Friday, December 1st 2017
Newport, R.I. — Could massage therapy be just what the doctor ordered to treat pain?
Recently, the National Association of Attorneys General sent a letter to America's health insurance plans asking them to cover alternatives to opioids for chronic pain, including massage therapy. And this could be a game changer.
Right now, 91 Americans die from opioid overdoses every single day. So the Attorneys General want coverage to include everything from acupuncture to massage therapy. This is good news for New England's only associate degree program for massage therapy at the CCRI campus in Newport.
“Right now, massage is pretty much out of pocket,” said Regina Cobb, Director of the Massage Therapy Program at CCRI.
Considered by many, a spa treatment. But, at CCRI, those in the massage therapy program know it's often much, much more than that.
"We have a data base of over 500 people and they've been coming in and we've been really looking at some of the stuff that's going on with them, so we try to recruit people who have pain," said Cobb.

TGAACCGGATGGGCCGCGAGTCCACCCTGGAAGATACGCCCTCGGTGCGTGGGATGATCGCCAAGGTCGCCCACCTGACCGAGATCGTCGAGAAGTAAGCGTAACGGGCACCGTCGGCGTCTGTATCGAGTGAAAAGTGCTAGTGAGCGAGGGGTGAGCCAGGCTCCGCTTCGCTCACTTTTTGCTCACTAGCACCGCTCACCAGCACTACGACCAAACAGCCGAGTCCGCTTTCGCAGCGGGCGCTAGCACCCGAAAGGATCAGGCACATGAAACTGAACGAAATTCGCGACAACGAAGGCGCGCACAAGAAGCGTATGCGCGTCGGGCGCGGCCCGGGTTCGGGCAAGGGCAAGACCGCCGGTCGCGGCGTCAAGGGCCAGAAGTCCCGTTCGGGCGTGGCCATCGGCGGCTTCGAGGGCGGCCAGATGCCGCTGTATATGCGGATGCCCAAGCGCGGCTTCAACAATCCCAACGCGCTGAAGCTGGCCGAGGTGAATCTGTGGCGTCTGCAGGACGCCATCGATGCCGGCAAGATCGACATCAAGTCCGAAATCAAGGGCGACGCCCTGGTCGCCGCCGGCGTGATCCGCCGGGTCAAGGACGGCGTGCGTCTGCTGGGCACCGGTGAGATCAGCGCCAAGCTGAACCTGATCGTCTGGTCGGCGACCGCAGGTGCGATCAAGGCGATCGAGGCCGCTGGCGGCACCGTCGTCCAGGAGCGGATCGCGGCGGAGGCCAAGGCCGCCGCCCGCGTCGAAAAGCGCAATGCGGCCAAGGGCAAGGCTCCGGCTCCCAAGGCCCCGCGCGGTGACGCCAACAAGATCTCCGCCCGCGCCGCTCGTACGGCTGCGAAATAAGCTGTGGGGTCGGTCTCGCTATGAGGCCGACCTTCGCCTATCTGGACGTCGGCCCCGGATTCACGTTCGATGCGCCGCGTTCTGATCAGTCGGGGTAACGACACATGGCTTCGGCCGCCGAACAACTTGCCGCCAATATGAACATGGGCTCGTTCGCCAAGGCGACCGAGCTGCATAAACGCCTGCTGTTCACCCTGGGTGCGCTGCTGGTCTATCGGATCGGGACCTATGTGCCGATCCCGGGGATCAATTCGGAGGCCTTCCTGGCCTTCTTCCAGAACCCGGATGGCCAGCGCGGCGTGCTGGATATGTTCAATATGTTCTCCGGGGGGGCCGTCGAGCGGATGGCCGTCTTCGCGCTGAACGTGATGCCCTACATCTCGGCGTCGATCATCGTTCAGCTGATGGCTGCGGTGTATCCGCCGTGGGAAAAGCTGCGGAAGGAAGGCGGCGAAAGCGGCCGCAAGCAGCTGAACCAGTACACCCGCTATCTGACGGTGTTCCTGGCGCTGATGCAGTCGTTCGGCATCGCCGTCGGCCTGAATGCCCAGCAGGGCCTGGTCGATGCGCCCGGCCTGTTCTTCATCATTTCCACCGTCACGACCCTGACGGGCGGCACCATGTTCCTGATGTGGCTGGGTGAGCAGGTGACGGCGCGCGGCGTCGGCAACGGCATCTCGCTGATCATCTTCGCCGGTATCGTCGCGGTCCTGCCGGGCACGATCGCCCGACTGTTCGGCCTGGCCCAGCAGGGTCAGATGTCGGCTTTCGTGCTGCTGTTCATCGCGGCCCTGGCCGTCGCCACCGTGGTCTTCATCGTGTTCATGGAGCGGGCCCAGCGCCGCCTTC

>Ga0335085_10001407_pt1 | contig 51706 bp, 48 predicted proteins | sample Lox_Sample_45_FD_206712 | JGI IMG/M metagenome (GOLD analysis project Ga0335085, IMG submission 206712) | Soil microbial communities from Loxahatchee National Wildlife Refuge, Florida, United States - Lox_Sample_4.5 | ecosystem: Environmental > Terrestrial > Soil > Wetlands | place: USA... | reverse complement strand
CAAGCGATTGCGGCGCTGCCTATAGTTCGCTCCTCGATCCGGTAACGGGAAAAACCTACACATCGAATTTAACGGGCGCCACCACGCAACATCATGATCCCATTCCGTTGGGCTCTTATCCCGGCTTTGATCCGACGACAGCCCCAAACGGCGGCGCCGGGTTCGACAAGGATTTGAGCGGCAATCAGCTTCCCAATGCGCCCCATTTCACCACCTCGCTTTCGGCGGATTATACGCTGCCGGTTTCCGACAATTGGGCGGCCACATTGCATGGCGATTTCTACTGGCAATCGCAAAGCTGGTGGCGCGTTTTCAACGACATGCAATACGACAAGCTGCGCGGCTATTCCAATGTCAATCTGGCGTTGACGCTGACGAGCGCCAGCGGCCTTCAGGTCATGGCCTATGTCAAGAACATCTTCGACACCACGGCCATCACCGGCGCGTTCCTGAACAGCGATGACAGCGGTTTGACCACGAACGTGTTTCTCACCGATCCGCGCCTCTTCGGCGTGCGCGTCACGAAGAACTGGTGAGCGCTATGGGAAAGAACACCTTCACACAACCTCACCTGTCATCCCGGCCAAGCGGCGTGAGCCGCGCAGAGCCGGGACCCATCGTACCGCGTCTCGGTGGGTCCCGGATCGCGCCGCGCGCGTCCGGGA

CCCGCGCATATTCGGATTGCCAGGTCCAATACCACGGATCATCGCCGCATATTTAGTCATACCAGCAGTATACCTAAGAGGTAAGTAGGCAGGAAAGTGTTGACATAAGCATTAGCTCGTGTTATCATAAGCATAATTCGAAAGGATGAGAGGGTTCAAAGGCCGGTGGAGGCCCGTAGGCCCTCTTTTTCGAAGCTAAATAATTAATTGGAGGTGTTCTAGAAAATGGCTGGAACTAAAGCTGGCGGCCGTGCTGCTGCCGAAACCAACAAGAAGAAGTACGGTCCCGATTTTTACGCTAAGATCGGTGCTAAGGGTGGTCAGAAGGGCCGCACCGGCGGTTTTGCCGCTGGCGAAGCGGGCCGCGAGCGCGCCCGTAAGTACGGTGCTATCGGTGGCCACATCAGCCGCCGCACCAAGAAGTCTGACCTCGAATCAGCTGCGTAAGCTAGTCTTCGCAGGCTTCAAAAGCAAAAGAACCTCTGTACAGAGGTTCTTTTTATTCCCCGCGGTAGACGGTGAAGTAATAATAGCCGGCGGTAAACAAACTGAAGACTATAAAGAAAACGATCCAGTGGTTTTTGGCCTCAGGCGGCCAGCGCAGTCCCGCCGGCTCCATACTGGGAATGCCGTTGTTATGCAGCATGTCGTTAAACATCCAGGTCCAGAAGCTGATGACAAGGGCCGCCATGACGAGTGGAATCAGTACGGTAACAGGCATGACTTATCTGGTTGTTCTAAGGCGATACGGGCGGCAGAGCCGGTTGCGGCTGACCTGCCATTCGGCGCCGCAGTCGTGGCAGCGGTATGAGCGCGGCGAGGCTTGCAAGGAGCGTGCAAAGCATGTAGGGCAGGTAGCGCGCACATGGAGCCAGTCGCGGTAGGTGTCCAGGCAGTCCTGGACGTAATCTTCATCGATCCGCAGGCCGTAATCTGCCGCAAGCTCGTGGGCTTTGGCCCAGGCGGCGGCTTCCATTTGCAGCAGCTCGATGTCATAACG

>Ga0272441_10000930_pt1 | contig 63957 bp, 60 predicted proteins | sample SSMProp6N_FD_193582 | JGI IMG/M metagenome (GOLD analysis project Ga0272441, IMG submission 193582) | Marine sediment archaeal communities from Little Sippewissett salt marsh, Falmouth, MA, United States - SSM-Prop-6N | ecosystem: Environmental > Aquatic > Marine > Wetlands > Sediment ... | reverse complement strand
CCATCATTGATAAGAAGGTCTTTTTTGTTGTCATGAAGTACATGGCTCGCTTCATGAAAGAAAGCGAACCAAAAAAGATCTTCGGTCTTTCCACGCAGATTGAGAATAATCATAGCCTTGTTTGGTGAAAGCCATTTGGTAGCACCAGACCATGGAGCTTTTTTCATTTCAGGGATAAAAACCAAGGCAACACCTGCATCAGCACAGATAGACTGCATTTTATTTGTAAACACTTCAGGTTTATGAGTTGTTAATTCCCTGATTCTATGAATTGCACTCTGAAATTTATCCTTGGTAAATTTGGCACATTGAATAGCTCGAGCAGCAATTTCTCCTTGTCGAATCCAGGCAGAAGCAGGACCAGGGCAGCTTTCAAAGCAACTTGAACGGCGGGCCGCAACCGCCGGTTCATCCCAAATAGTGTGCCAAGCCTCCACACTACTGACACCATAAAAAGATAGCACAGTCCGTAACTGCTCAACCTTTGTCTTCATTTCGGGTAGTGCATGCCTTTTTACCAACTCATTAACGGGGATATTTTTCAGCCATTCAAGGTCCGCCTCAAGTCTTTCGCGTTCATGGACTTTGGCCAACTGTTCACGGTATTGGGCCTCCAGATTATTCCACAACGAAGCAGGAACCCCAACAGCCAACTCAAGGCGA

And they track their pain levels over time.
"And what we found is that, over baseline, they never went back to what it was before," said Cobb.
And that seems to be the consensus. Even beyond the Attorneys General Association pushing for insurance coverage, the Joint Commission a non-profit organization that accredits health care organizations and programs will require all hospitals provide and promote alternatives to drugs...things like massage and other alternative therapies-- beginning January 1st.
"This is fabulous news,” said Cobb. “Fabulous news for me in that I started doing this in the hospitals in 2012 and it's really been catching on.”
"It's really exciting because we’re beginning to see the acceptance of the therapeutic work that we actually do with most of the people that we see," said Deborah Luhrs, CCRI faculty member and internship coordinator who also maintains a private practice.
And that's not all that's changed, she says.
"The education is changing for massage therapists. Originally in Rhode Island the state would accept people who worked as an apprentice but now the regulations have changed and they're requiring much more education which makes a big difference in the quality of the massage therapists that are out there."
It is unclear when or even if insurance companies will offer coverage for massage therapy. Blue Cross Blue Shield of RI says it has no plans on covering massage next year, but explains it does cover evidence-based therapies for chronic pain, such as physical and behavioral therapy, as well as chiropractic care. And in some instances, massage may be a part of the covered physical therapy and chiropractic treatment.